Licence To Kill Blu-ray Review
'Licence to Kill' blasts its way on to this Region A locked Blu-ray with an excellent 1080p AVC/MPEG-4 transfer that's nicely framed at 2.35:1.
There's no lack of saturation to the colours (as I found with 'The Man with the Golden Gun') on this one. The lush, verdant greens in foliage, the healthy looking skin tones and the blue as blue can be skies are back in evidence. We're back in lovely Eastman colour (as printed by Technicolor) land here folks. Furthermore we have amazingly dense blacks, as witnessed when Bond visits Milton Krest's sealife emporium at night. The detail in the night shots is very well resolved too, such as when Bond and Bouvier arrive by boat at the most dangerous night spot outside of the Barbary Coast.
This is a very smooth transfer and grain is hard to spot, so it may have had a bit of digital tinkering to achieve this effect. Normally this would result in a slight loss of sharpness, but there's no way that criticism could be levelled at this transfer. It's sharp as a tack and yet it still has a natural filmic look. I'd go so far as to say that it's approaching reference quality - and for a 20 year old movie, that's good going.
Originally released with a Dolby Surround track, 'Licence to Kill' arrives on Blu-ray with a DTS-HD MA 5.1 remix as well as the original sound mix to keep the purists happy. By comparison I'd say that the new lossless track is cleaner, clearer and with more punchy bass than the original mix. I stuck with the new sound mix while viewing the movie and I found that it gave extra presence to the action due to added ambience from the main stereo pair and subwoofer, with only sporadic use of the rears for individual effects. The weight of the sound field is very much locked to front centre, left and right speakers with dialogue being clearly defined and separated from music and effects for clarity. The Gladys Knight title song is given a helpful lift and the music score is given more room to breathe by the new track. Probably not the most dynamic soundtrack I've heard this year, but very good nonetheless.
- Audio Commentaries
'Licence to Kill' features two separate audio commentary tracks. The first features director John Glen and members of the cast hosted by a narrator, suggesting that it was pooled from different original sources. The second edited together commentary features Michael G. Wilson and members of the crew. Between them they provide a good insight into the production, but you really need stamina to sit through both.
- Inside 'Licence to Kill' (HD/SD mix, 30 mins)
This featurette that accompanied the most recent DVD release is a mixture of standard and high-def interviews with various people involved in the film. Much of the material is covered in the Comm, tracks but it's nice to see people rather than just hear them.
- Behind the Scenes (SD, 5 mins)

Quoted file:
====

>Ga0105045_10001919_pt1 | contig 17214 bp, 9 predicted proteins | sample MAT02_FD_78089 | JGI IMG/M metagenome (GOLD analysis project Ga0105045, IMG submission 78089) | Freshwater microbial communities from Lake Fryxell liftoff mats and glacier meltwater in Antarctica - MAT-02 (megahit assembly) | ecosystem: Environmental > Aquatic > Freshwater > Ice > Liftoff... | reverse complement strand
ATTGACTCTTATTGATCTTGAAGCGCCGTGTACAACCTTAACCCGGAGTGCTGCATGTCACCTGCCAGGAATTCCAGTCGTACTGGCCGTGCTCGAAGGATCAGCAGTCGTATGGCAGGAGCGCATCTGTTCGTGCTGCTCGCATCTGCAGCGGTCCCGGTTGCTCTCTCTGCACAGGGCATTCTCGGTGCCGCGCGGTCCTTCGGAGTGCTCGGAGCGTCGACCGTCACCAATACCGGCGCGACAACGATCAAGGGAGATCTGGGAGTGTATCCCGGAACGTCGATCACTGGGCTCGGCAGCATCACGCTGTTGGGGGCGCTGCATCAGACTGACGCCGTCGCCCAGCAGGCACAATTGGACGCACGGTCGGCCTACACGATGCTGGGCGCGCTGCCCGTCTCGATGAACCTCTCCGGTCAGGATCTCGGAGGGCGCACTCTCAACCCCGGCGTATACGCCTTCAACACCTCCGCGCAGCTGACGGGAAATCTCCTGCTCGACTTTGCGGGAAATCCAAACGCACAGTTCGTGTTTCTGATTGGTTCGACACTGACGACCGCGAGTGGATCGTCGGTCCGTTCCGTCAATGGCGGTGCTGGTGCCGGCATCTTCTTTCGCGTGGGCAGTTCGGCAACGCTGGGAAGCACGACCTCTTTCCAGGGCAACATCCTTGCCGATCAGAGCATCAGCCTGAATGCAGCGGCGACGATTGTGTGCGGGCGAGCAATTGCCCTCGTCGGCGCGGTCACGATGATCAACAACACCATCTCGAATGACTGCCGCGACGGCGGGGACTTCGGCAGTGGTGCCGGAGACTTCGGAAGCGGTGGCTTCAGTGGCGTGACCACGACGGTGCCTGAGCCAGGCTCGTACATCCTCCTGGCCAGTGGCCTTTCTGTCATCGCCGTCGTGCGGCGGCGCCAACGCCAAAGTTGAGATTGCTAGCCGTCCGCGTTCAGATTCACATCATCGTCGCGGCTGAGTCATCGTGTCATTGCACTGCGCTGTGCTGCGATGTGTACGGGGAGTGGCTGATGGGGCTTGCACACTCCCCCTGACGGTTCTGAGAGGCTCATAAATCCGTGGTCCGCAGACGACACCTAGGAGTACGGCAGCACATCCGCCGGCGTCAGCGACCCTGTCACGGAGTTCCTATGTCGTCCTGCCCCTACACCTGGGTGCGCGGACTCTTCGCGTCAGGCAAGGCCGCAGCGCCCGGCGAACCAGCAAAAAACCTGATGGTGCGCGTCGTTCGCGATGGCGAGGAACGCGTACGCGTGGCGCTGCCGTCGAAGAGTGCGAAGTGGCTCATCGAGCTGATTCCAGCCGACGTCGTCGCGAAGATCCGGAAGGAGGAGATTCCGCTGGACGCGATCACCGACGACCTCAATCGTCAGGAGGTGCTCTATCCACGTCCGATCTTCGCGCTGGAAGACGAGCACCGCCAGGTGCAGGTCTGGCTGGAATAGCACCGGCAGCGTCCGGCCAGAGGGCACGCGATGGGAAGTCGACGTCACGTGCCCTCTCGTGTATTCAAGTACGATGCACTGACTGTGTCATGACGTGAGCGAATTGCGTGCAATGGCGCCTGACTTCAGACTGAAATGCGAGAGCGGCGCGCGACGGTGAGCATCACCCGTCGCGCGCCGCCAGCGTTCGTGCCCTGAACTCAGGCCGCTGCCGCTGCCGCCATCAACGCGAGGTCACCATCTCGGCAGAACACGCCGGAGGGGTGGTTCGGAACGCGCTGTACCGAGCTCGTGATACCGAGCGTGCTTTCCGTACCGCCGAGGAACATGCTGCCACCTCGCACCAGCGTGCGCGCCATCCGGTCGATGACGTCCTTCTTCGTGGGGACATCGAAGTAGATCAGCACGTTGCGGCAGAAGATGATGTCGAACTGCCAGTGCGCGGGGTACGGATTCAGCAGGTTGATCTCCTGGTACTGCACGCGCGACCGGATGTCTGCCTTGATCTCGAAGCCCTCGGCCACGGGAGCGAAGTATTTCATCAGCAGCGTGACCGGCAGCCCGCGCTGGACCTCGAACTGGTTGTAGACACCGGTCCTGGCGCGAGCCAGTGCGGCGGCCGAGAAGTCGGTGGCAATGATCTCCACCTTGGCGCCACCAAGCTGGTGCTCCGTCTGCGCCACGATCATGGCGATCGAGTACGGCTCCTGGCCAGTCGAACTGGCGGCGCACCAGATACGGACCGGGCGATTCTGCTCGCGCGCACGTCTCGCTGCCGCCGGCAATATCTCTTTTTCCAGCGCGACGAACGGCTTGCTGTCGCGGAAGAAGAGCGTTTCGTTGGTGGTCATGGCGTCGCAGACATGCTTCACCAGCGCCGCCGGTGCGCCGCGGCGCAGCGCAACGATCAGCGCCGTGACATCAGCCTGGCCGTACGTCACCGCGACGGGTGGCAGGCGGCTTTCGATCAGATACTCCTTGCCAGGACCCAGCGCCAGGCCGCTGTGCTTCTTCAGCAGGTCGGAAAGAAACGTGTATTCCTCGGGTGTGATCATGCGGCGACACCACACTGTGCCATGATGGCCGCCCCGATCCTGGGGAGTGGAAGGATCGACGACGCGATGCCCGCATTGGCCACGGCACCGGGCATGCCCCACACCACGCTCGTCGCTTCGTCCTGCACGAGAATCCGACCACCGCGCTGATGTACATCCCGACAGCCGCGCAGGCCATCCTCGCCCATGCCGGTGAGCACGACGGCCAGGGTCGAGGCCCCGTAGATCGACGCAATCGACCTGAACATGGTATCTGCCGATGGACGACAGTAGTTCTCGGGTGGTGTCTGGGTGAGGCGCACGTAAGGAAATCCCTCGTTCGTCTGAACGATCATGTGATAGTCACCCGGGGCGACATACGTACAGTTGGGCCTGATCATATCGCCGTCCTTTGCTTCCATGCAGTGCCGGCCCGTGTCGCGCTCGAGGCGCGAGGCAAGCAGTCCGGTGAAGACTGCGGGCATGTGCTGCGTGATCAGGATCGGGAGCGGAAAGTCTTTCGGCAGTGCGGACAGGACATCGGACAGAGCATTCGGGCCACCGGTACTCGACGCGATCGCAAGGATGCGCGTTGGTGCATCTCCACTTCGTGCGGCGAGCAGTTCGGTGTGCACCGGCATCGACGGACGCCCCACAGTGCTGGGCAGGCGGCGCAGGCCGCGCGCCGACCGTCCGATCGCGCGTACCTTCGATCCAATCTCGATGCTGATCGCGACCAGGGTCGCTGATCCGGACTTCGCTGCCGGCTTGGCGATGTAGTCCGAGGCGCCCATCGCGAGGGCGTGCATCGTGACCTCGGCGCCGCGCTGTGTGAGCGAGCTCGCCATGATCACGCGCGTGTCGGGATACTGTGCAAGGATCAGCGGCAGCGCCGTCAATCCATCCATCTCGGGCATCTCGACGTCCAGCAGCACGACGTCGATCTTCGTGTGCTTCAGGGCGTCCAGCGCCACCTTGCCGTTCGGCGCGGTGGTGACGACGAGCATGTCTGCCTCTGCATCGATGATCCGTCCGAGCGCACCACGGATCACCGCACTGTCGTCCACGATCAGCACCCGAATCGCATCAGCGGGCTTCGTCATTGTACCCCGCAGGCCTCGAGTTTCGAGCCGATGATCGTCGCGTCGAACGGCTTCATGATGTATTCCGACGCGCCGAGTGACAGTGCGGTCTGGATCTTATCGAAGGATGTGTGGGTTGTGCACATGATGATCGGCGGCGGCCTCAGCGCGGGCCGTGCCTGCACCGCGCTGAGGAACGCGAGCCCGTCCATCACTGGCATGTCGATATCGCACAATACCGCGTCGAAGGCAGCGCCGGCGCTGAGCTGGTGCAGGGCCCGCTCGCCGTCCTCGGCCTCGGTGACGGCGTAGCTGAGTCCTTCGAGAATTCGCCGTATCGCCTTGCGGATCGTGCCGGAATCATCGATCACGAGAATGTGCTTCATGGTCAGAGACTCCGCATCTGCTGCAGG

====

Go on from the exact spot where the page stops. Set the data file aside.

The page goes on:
A short look behind the scenes of the movie, focussing on work on the set.
- Kenworth Truck Stunt Film (SD, 10 mins)
This mini featurette showcases the trucks that were specially designed for the stunts in the finale of the film.
- 'Licence to Kill' Music Video (SD, 4 mins)
For a pop video, the audio on this is pretty poor but it takes us back to 1989 with Gladys Knight and memories of the title song on the chart shows of the time.
- 'If You Asked Me To' Music Video (SD, 4 mins)
Similar to the Gladys Knight video including the oddly poor sound but this time with Patti LaBelle.
- Bond '89 (SD, 12 mins)
This comprises a series of interviews highlighting Tim Dalton and his approach to playing Bond.
- On Set With John Glen (SD, 10 mins)
This short features the director in some audio commentary that mostly covers the same ground as his commentary track mentioned above.
- On Set With Peter Lamont (SD, 5 mins)
Another behind-the-scenes short, featuring production designer Peter Lamont, who explains the challenges he faced with shooting in Mexico for the movie's fictional setting of Isthmus City.
- Ground Check with Corky Fornoff (SD, 5 mins)
This short interview gives a glimpse at the work of aerial coordinator Corky Fornoff who discusses the aeroplane stunts.
- Deleted Scenes (SD, 11 mins)
John Glen introduces some deleted scenes that pretty much show why they ended up on the floor.
- Trailers (SD/HD, 3 mins)
Nice to see how the movie was promoted at the time of release.
- Image Database
A mix of B/W and colour stills taken at various locations during the production of the movie.
'Licence to Kill' touches down on Blu-ray with a near reference quality 1080p AVC/MPEG-4 transfer which does justice to the work of the cameraman, framed as it is at 2.35:1. The rich, lush colours impress you right away in this wonderfully smooth, pin sharp but natural looking release.
The audio has been remixed into a DTS-HD MA 5.1 lossless surround track and it adds punchiness to both the music and action sequences, while adding ambience to the generally front weighted soundstage.
The Extras give us a good insight into the behind the scenes work, especially in the commentary tracks by director John Glen and producer Michael G Wilson.
Perhaps one of the more overlooked Bonds, it was Tim Dalton's last and he paved the way for changes to be made in the future. A no-brainer buy for Bond fans.
Suggested retail price when reviewed: £21.69
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- Audio Commentaries